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A ha-ha is of course a wall or fence concealed in a ditch so as to allow the landowner to pretend to his guests that his lands extend as far as the eye can see. Or at least to make sure that the picturesque livestock in the view stay away from the house.

Fireworks: Diwali also occurs around the same time of year, or a little earlier, so that's another occasion for them.

>>I never knew what gor blimey trousers were, but someone must know.
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Old Nov 17th, 2014, 09:39 AM
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Shoot bolts are used to secure doors and windows, can't imagine how that would fit "please release the shoot bolts".

Cor Blimey and Gor Blimey are both used but mean the same way - ie an exclamation of surprise

Sackbot is nothing to do with the UK as it's a character in LittleBigPlanet

Sackbut however is an early trombone
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Old Nov 17th, 2014, 11:11 AM
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OXFORD, continued, Thursday November 6
We hopped the bus to Blenheim on a cool overcast morning, an easy half-hour ride. The bus drops you off at the main gate and you have a nice 15-minute walk toward the eastern side of the palace complex, finally arriving at Vanbrugh’s massive east gate. The palace is named after the site of the Duke of Marlborough’s victory over Louis XIV’s army. The palace is the birthplace of Winston Churchill, grandson of the 7th Duke. To my eye it is much more impressive than Versailles. We had an excellent guide who covered the history of the Dukes of Marlborough. The 11th Duke had passed away a few days before our arrival. We spent most of the day touring the palace, having a bite in the palace café, and then re-touring. There was an exhibit of Ai Weiwei’s works throughout the palace. Some of them were magnificent, such as the giant chandelier in the entrance hall. Others were bizarre (large wooden handcuffs placed on the bed where Winston Churchill was born) or simply insulting (two dozen large colored photographs of a hand giving the finger to sites around the world). There were very few people visiting and only one tour bus. Praise be.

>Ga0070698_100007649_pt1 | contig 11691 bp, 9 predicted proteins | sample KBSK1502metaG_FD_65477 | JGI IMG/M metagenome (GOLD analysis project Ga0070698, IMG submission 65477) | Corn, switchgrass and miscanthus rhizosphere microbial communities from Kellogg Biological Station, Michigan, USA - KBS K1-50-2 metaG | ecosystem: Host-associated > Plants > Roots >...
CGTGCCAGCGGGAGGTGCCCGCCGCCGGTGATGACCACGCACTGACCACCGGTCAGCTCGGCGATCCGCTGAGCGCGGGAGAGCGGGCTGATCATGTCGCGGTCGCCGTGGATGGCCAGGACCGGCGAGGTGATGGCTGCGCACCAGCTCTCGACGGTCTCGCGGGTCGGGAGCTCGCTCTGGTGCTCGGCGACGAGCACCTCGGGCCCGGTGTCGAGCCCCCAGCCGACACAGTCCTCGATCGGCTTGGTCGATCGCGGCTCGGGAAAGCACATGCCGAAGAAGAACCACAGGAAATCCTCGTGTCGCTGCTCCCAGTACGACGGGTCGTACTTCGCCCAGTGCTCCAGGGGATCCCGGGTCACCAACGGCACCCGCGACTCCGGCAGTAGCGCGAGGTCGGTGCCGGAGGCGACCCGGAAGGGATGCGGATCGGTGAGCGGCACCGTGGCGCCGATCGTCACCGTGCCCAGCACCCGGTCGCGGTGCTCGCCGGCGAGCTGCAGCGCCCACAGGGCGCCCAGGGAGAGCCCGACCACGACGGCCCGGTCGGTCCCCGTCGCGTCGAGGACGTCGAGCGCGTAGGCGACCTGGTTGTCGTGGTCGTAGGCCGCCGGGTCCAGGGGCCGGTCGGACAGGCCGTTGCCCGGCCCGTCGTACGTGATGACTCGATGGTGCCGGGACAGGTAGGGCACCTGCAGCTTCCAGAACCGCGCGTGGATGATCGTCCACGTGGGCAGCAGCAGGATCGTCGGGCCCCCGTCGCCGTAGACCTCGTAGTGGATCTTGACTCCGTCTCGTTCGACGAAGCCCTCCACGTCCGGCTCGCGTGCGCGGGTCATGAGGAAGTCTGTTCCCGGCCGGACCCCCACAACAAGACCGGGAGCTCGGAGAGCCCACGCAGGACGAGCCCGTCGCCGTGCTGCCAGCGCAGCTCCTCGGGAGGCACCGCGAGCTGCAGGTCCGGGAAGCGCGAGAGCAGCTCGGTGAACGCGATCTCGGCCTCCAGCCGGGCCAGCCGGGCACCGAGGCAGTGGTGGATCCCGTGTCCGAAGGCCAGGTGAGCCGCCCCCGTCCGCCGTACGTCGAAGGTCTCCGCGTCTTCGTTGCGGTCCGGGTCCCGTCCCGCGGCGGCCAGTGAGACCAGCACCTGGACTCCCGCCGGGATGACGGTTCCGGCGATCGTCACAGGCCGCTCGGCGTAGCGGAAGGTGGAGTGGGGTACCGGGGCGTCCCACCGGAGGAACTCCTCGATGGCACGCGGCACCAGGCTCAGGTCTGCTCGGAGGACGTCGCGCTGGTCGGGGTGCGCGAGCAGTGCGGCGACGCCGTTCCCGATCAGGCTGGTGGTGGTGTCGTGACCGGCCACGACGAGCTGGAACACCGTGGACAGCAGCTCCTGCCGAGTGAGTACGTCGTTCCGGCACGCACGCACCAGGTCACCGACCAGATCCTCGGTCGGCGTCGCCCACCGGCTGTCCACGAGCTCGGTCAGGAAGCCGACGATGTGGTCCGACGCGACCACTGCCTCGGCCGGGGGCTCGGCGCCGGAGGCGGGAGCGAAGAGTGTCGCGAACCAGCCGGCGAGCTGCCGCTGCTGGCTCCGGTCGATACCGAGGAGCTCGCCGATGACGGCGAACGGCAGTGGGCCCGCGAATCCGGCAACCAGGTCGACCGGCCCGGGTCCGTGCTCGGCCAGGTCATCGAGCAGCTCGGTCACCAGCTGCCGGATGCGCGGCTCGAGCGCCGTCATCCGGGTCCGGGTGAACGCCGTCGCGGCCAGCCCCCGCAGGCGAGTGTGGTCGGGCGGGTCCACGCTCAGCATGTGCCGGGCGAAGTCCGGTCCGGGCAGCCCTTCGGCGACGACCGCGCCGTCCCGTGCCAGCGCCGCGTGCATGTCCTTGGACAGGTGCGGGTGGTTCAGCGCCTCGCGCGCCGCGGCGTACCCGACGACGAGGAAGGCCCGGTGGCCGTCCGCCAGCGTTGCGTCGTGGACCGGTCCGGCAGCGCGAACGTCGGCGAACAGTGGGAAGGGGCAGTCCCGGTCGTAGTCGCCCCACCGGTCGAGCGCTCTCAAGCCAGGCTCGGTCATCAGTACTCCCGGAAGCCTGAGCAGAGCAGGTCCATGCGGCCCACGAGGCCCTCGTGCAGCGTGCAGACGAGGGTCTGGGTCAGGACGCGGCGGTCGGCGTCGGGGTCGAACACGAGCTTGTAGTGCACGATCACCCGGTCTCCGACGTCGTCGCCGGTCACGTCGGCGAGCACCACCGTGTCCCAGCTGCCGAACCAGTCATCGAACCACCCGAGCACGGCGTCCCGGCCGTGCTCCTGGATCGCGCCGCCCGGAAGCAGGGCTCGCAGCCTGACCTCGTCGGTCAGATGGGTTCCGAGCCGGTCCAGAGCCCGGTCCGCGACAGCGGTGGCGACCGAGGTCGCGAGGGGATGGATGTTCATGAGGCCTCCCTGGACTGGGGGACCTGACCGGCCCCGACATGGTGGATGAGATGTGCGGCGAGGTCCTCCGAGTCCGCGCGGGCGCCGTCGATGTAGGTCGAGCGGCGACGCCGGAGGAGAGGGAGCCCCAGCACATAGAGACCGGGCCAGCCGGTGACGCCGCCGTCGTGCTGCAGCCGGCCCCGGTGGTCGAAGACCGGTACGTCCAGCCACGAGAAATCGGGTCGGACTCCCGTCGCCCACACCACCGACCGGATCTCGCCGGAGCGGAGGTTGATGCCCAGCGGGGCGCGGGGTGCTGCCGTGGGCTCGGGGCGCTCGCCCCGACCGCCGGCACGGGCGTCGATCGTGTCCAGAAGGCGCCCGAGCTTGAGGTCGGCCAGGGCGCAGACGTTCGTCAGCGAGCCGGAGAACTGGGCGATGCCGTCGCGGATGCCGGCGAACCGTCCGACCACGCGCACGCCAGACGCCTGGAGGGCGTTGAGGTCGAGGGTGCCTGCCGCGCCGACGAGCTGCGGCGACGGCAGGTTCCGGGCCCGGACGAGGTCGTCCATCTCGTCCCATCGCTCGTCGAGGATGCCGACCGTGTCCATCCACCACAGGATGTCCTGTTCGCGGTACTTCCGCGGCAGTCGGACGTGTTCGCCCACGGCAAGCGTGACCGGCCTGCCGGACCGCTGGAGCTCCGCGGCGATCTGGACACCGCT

Back to Oxford, more wandering as night came on. Dinner at Pierre Victoire, a solid brasserie style place: pate and mussels to start, then steak-frites and lamb shank.

Friday November 7
One more full day in Oxford before leaving for Bath Saturday morning. We decided to focus on Christ Church college instead of hopping around two or three others in bits and pieces.

I was on an Auden search, looking for the cottage where he lived the last few years of his life, minus the summers when he would return to his home in Austria. The helpful person in the visitors ticket office in the Meadow building showed me the location of the cottage on the map, down a lane closed to visitors. “Go down this lane, pass the ‘closed to visitors’ sign,” said she, “and act innocent if anyone stops you, then ask the guard in the bowler hat if he will unlock the gates to the cottage courtyard.” Done. The gentlemanly guard unlocked the wooden garage-type doors and I entered the courtyard, now used to park college supply trucks. There was Auden’s little stone cottage just beyond. It was originally built as a brewery for the college.